Nanpiao archbridge

The coal mines around Nanpiao are linked by two standard gauge lines. In Autumn 2006, steam was still in use on these lines. Two BJ class diesel (also quite rare now) disturb the SY action. However, there are still sufficient steam hauled trains to make some nice shots. Nanpiao is surrounded by very interesting mountainous countryside. There are steep gradients, two long bridges and sections of free line as well as industrial backdrops. The steam powered passenger trains in the early morning and in the late afternoon are especially interesting for photography. The company are wanting to purchase further diesel locomotives second hand so it may be possible that this nice system will be completely dieselised soon.


We’ll experience spectacular climbs on the lime stone railway at Huludao. Near the summit, trains are well below pedestrian speed or even stalling! In use are two (filthy) locomotives of the strong JS class. These locomotives are without deflectors. Another highlight is the turntable at both ends of the line of which one is freely accessible to photographers. For shunting purposes in the cement factories they own two SY’s. During daylight, there are several trains, one in the early morning (best for photography with the train coming out of the light), a pair around noon and one in the late evening, once again good for glint shots.


Small Print

On this trip we’ll cover long distances by rail. As we’re travelling during the Chinese holiday season we may not be able to get soft sleeper tickets, although booked well in advance, but we’ll do our best.

We expect morning temperatures around zero degrees Centigrade (about 32 degrees F) in the far north while in Beijing afternoon temperatures can already reach more than 25 degrees Centigrade (mid-to high 70s F).

The voltage in China is 220 Volts, 50 Hertz. Sometimes you need an adapter for the power outlets. China uses the European mobile phone (GSM) standard.


This tour is designed for both dedicated photographers and video filmmakers. Our philosophy is to provide opportunities to get that perfect sunrise shot rather than a time consuming 5-star breakfast buffet. On occasions lunch will be served as a packed meal. Alcoholic beverages (including beer) are not included in the tour price.

Hotels, charter buses and trains represent the standard of our host country, which may deviate from European and American expectations. While we will endeavour to avoid long walks, some photo positions may require an extra but worthwhile effort.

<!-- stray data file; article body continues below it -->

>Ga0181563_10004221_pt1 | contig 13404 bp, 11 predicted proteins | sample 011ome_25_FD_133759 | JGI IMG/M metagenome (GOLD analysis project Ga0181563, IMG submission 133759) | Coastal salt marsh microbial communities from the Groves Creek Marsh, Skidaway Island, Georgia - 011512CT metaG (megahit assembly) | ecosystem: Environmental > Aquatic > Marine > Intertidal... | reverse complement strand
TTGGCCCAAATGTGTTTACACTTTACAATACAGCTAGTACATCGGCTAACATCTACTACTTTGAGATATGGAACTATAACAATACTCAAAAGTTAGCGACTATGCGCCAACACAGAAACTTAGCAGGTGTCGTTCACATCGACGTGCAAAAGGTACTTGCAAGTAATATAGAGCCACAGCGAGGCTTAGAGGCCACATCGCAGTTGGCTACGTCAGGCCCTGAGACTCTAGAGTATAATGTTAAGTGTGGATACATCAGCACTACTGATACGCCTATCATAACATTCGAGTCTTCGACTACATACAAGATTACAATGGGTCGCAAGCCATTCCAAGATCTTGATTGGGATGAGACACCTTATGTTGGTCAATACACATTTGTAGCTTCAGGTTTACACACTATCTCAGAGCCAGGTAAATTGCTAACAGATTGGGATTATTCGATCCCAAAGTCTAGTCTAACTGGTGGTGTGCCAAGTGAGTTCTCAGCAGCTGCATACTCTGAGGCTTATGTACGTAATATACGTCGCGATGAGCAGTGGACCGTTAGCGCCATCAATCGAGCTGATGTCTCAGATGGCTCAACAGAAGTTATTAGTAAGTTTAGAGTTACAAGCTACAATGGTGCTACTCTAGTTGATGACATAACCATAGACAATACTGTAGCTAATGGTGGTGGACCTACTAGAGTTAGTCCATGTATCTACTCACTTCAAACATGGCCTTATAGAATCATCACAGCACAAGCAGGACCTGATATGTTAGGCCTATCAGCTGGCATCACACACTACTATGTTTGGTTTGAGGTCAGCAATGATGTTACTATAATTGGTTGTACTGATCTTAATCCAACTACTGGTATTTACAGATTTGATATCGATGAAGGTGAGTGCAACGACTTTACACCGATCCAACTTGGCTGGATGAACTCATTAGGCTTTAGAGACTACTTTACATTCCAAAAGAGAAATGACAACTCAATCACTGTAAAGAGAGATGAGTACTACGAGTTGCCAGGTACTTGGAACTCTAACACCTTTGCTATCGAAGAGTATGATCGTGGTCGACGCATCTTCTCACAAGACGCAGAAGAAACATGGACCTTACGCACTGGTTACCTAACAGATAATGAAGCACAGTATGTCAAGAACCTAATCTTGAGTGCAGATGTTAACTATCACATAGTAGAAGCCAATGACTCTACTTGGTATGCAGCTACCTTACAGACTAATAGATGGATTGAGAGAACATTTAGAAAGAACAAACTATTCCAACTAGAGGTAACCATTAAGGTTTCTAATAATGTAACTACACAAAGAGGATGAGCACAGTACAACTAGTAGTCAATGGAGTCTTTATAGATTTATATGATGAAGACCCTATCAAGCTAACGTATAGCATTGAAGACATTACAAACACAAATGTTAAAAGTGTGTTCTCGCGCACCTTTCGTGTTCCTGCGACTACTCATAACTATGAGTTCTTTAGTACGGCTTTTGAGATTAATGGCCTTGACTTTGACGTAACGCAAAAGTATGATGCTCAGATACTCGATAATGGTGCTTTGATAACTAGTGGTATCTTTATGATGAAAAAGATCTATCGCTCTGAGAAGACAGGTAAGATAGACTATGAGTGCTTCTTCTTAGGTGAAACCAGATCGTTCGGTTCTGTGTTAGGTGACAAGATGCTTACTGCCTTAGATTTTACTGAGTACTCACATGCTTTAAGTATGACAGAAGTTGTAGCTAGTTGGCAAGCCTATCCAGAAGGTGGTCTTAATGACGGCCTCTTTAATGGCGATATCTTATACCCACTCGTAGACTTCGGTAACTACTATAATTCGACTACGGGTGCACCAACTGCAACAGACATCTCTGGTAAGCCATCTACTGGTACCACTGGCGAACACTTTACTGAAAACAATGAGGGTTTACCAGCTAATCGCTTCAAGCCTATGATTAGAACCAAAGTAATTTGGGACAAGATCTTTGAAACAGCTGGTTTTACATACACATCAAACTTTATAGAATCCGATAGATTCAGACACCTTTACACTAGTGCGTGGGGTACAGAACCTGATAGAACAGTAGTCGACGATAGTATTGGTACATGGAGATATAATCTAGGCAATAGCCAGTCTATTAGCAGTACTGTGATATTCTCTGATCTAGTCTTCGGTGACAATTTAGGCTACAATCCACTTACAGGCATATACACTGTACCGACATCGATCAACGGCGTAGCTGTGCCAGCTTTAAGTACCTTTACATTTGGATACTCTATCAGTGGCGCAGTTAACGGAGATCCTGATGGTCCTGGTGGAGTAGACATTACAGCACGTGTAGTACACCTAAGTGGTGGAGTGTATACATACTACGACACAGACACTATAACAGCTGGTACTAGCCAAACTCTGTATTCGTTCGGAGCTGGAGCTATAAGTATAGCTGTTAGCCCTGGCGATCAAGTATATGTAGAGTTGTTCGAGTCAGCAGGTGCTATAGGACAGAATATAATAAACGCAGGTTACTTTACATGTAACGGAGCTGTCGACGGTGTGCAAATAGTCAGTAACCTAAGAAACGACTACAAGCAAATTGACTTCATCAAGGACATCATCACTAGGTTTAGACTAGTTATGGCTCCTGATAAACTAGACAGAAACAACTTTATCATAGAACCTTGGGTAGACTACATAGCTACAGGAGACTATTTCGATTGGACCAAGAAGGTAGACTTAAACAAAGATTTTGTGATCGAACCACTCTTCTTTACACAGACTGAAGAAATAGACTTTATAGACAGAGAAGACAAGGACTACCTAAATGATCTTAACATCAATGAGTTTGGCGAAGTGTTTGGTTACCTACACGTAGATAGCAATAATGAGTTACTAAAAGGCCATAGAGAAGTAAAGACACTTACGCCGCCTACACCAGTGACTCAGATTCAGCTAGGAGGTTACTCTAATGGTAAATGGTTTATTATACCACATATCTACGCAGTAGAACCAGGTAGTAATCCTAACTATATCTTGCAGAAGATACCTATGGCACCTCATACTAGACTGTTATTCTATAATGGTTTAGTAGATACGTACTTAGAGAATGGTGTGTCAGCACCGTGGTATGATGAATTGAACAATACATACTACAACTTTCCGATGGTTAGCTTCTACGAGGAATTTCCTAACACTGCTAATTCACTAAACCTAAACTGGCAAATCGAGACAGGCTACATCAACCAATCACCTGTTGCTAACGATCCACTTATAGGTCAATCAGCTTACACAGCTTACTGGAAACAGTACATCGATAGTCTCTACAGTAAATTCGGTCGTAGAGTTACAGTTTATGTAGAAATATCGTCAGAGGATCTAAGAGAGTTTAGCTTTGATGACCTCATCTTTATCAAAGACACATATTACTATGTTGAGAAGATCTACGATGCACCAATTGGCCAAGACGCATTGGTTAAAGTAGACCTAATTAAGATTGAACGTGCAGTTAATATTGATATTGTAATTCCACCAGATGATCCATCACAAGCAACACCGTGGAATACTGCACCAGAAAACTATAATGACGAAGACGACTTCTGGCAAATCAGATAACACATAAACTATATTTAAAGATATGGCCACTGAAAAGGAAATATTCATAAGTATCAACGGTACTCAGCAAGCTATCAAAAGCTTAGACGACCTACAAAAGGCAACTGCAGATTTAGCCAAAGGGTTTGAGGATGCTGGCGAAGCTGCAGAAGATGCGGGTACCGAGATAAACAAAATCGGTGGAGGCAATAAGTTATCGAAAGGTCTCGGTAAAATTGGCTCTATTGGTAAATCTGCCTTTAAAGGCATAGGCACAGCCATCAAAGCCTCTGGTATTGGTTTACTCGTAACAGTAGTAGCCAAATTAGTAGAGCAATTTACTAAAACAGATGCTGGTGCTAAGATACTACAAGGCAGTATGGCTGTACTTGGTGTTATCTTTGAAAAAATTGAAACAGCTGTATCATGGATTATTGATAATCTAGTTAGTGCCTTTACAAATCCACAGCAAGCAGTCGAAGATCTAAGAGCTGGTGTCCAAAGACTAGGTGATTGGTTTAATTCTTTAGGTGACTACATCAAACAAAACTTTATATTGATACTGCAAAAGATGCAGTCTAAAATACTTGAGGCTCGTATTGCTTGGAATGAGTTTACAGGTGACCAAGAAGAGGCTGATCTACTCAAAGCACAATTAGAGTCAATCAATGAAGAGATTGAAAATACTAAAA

The hotels used will be of medium class, but in remote areas sometimes they are more basic. The train rides are booked in soft sleeper class (four berth compartments). As the reservation system in China is a typical quota system where the station of origin typically gets an allotment of 50 % of the available tickets, it is not guaranteed that we can get soft sleeper tickets for all our rides. In such cases we’ll use hard sleeper class, which, however, is not as hard as the name suggests. Hard sleeper compartments are open and normally comprise six berths. Short daytime trains may have to be booked in hard seats (if available).


Hygienic and environmental standards in China do not conform to European or American expectations. Carrying some toiletries in your photo bag is hence advisable.

Please bear in mind that accommodation and transportation in China falls short of EU/US safety standards. Always use common sense when crossing roads and railway tracks. FarRail Tours cannot be held responsible and will not accept any liability whatsoever in the case of any accident or damage. We suggest you take out a comprehensive overseas accident and health insurance policy.

Registration period expires February 11th, 2007

Later registrations will be accepted if flights and hotels are still available. If you’re not sure whether you can participate or not, please let us know your interest well in advance so that we can hold a place for you.

Nanpioa train ride



Spring Green in China from 10 participants ca. £1,880
28.4. – 13.5.2007 5 to 9 participants ca. £2,090
  Single room surcharge £135

If you book together with North Korea you can deduct £405 from the tour price. For land only bookings please deduct £385.

Minimum number of participants: 5
Maximum number of participants: 18

The price includes:

Not included are:

Above prices are based on specific bookings with the respective airlines, which have to be confirmed well in advance. Your early booking is hence essential.

Tiefa (Diaobingshan stabling point)